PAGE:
Dropping the “T” from CAN’T: Enabling Aboriginal Post-Secondary Academic Success in Science and Mathematics
By: Michelle M. Hogue, PhD
Within Dropping the “T” from CAN’T, Dr. Michelle Hogue presents and analyses interviews with eight highly successful Indigenous women and men in order to discern what enables Indigenous people to become successful in the sciences and mathematics such that they are able to pursue related professions. Importantly, Dr. Hogue presents interviews with two Indigenous individuals who started yet did not complete advanced degrees in order to find out what impediments brought their academic journeys to a premature end.
Dr. Hogue’s interview findings, paired with current and relevant literature, serves to enlighten and support the Truth and Reconciliation Commissions Calls to Action to provide culturally relevant education for Aboriginal learners. Education must be culturally and holistically relevant in order to invite, engage, and enable learners; this is true of both Aboriginal and non-Aboriginal learners. While this book specifically examines science and mathematics education, the lessons and findings will apply across disciplines.
Foreword by Dr. Laara Fitznor. Reviews by: Dr.’s Cheryl Bartlett, Fidji Gendron, Yvonne Poitras Pratt, and Leroy Little Bear.
Size: 6″ x 9″
Table of Contents
Acknowledgements and Dedication
A Note on Terms
Table of Contents
Foreword, By: Laara Fitznor, EdD
Preface: Tan’si, Hello
Introduction: The Environment
Puzzlements and Questions
Re-framing the Journey
The Talking Circle
Understanding the Space Between
Navigating the Space Between
Coming to Understand
Reframing: Coming Full Circle
A NEW CYCLE
Bridging Cultures, Two-Eyed Seeing & the 21st Century
The Equation for Success
About the Author
Michelle M. Hogue, PhD
Michelle Houge, PhD is of Métis heritage, and passionate about enabling Indigenous academic success through early engagement and retention in ways that bridge cultures and attend to Indigenous ways of knowing and learning (IWKL). Dr. Houge is passionate about enabling Indigenous success in STEM (science, technology, engineering and mathematics) through the inclusion of Indigenous culture and the arts (STEAM). Dr. Hogue’s teaching and research focus on building bridges between Indigenous and Western ways of knowing and learning using culturally relevant and innovative methodological approaches that blend required curricular and institutional demands with methodological teaching and learning practices (such as: hands-on-practical and applied learning, land-based learning, narrative, drama and music) in ways that attend to IWKL.
Currently Dr. Hogue’s work explores best practices in Canada, Australia and New Zealand to develop an inclusive, culturally responsive teaching practice and curricula through the philosophy of Bridging Cultures: Two-Eyed Seeing for Both Ways Knowing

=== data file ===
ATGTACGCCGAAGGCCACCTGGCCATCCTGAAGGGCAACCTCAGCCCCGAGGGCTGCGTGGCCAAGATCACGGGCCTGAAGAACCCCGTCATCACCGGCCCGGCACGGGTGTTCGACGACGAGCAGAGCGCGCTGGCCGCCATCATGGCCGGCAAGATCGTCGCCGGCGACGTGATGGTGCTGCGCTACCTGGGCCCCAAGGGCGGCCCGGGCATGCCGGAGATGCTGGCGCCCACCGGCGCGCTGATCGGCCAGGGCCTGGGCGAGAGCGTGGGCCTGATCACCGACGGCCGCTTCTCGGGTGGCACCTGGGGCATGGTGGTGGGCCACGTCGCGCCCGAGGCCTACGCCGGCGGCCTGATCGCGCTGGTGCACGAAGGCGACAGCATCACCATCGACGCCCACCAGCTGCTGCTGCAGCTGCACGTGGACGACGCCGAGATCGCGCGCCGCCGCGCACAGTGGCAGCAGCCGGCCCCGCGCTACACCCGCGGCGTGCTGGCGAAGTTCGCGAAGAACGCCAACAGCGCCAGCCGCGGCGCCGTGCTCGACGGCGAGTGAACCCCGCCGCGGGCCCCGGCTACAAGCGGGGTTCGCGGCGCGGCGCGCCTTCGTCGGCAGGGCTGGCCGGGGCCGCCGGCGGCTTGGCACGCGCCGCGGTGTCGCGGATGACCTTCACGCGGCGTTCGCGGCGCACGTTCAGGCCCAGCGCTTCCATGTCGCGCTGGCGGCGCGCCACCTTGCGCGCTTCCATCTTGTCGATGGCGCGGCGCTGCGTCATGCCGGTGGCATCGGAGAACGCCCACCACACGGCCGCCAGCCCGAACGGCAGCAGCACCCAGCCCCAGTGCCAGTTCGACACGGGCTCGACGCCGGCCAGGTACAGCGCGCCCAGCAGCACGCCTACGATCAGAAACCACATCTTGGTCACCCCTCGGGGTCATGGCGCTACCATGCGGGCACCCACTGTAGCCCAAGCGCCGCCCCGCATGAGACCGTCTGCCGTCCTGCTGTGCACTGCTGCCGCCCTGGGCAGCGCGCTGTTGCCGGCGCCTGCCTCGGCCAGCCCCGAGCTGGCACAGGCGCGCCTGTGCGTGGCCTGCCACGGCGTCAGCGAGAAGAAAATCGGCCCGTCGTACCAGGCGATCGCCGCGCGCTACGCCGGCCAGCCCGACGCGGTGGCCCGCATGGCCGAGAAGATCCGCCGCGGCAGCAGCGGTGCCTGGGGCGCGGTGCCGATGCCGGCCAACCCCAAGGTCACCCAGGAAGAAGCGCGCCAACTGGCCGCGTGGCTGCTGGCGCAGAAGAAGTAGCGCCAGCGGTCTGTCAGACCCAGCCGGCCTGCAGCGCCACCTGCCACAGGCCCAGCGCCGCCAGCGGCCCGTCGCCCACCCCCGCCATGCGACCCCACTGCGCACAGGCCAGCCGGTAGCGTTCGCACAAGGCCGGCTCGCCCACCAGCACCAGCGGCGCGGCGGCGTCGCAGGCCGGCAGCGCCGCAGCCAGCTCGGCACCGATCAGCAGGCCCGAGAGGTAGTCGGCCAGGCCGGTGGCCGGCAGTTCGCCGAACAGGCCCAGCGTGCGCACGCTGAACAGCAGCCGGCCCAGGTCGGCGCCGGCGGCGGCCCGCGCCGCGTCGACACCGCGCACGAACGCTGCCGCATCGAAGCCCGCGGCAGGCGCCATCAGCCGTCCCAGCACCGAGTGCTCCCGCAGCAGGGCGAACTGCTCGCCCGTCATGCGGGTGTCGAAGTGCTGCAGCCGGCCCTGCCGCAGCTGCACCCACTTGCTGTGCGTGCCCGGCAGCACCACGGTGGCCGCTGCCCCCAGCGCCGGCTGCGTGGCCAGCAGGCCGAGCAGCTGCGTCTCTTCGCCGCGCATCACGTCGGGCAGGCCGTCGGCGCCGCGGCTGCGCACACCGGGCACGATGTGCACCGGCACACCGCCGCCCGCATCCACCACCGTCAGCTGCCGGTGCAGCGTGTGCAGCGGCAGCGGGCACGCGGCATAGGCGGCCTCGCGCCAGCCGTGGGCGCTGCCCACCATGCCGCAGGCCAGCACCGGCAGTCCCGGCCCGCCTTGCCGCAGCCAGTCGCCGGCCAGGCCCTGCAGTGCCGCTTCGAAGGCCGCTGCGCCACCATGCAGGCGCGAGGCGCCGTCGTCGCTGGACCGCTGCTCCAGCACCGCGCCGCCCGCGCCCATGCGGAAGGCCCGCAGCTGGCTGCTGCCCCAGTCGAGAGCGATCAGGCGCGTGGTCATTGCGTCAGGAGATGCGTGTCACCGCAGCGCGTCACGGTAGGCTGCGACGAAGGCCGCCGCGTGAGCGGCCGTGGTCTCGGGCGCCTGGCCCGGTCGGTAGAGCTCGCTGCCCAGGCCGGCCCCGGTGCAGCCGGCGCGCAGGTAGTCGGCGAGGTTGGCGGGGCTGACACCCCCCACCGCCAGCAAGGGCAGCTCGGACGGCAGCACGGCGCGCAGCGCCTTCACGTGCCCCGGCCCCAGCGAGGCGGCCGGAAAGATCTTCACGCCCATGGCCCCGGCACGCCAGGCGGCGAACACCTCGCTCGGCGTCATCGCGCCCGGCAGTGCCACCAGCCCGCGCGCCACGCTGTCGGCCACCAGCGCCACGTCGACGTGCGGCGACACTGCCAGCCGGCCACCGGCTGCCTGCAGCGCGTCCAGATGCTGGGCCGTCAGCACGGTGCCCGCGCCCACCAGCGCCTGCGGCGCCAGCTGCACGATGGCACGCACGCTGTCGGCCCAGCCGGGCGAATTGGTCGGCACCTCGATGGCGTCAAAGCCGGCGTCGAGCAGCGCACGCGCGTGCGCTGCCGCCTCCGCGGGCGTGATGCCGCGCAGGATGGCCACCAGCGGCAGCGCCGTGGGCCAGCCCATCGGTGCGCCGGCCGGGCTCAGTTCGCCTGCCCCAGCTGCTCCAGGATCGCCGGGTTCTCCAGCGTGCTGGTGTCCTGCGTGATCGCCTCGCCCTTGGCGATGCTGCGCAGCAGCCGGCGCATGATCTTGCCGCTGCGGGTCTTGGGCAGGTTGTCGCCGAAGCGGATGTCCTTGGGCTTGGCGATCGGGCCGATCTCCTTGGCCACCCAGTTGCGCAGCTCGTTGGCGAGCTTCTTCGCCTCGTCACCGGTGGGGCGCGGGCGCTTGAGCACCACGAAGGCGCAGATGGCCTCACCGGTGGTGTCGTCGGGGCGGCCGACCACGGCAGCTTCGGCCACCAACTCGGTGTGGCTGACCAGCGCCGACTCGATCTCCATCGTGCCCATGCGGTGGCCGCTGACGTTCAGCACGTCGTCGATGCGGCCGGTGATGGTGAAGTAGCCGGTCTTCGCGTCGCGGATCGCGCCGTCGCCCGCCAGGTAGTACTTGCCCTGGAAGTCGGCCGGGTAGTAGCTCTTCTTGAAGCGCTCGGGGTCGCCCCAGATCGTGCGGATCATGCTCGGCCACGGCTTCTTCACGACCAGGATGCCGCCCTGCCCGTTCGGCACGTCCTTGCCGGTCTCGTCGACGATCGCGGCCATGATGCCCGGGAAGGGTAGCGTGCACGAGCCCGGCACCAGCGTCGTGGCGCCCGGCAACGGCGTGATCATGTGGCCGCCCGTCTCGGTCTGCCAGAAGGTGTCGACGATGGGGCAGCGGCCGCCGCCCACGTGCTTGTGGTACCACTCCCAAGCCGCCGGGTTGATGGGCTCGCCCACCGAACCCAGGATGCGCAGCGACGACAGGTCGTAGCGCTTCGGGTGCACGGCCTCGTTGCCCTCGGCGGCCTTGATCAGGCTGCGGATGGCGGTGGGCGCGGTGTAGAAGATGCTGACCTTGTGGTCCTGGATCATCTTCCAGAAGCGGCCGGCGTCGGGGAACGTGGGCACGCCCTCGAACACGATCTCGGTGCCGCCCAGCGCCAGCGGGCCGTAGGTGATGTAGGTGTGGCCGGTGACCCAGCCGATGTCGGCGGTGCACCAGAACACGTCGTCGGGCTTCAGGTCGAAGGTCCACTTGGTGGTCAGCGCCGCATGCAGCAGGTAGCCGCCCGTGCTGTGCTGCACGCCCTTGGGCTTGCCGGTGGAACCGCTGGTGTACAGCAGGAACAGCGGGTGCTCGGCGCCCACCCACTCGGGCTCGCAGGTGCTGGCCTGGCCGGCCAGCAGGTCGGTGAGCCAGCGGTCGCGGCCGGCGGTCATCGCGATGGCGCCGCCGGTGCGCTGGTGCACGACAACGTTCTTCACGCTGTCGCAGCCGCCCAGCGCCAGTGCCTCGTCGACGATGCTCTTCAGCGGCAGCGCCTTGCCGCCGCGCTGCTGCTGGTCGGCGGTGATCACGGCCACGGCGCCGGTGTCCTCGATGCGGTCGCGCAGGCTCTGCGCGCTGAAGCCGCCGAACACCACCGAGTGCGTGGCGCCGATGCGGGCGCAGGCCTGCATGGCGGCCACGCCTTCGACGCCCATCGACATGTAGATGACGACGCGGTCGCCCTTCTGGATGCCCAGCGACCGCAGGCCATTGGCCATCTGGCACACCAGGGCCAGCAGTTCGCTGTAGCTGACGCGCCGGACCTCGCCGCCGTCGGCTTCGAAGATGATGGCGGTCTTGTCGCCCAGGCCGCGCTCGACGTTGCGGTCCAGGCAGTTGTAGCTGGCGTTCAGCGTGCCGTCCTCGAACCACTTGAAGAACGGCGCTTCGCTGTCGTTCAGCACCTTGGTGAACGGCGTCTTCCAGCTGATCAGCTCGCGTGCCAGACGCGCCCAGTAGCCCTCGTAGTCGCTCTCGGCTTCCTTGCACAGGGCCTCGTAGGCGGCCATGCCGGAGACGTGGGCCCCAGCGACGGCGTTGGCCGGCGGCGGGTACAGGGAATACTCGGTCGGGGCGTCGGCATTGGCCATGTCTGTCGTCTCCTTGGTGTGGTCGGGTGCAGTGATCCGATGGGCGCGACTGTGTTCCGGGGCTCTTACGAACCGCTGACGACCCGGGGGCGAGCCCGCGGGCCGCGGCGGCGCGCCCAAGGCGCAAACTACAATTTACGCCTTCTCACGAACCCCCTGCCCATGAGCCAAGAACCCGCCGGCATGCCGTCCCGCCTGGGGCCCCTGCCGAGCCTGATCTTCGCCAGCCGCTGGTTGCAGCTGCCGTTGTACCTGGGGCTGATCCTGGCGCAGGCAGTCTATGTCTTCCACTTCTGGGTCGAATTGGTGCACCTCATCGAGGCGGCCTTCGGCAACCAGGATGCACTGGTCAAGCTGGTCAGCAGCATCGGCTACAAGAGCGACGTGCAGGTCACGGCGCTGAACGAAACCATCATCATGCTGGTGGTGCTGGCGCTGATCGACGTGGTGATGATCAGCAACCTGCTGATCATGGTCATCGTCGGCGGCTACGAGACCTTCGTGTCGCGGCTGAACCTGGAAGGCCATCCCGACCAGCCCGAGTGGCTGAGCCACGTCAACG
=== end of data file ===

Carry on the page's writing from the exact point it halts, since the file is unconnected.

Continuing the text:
Dr. Houge is Associate Professor and the Coordinator of the First Nations’ Transition Program (FNTP) at the University of Lethbridge.
“Indigenous students CAN succeed in post-secondary science and mathematics!” This is the clear message in Dr. Hogue’s book. Recognizing, reshaping, and retelling insights about success within personal stories requires a skillful story worker and Dr. Hogue is superb. Using the Medicine Wheel, she conveys understandings ‘wholistically’ to provide the much-needed complement to institutional STEM pathways and programs. Hers is a book for everyone: students, educators, academics, administrators, leaders, funders, parents, youth ...
Cheryl Bartlett, CM, PhDProfessor Emerita
Biology and Integrative Science
Cape Breton University
What a refreshing book! Michelle Hogue celebrates Aboriginal women and men who journeyed through post-secondary education in science and mathematics and achieved their dreams. She examines their successes and challenges and highlights how Aboriginal science and Western science can come together to reach inclusive learning and knowing. These stories will inspire not only Aboriginal people but everybody to not give up and work hard to reach their goals.
Fidji Gendron, PhDProfessor of Biology
First Nations University of Canada
As educators continue to ask how all subject areas can be Indigenized, Hogue steps into contested teaching and learning territory with the same fearless attitude she takes in teaching math and science from an Indigenous perspective. This fascinating book contains insights and stories from Indigenous scientists providing irrefutable evidence there is no anomaly between being Indigenous and being a scientist.
Yvonne Poitras Pratt, PhDAssistant Professor
Werklund School of Education
University of Calgary
Michelle is an extremely good writer. I can tell she put a tremendous amount of research into the book. I very much like her layout of the Medicine Wheel into: Spring, Summer, Fall, and Winter. Doing so clearly brings out the barriers to science education for Indigenous students. Overall, the book makes the point that the ’T’ can be dropped from ‘CAN’T providing we know the culture of Indigenous students and the struggles they have to go through to fulfill their personal goals of becoming scientists.
Leroy Little Bear, JD, DAS, LLDSpecial Assistant to the President
Professor, Native American Studies
University of Lethbridge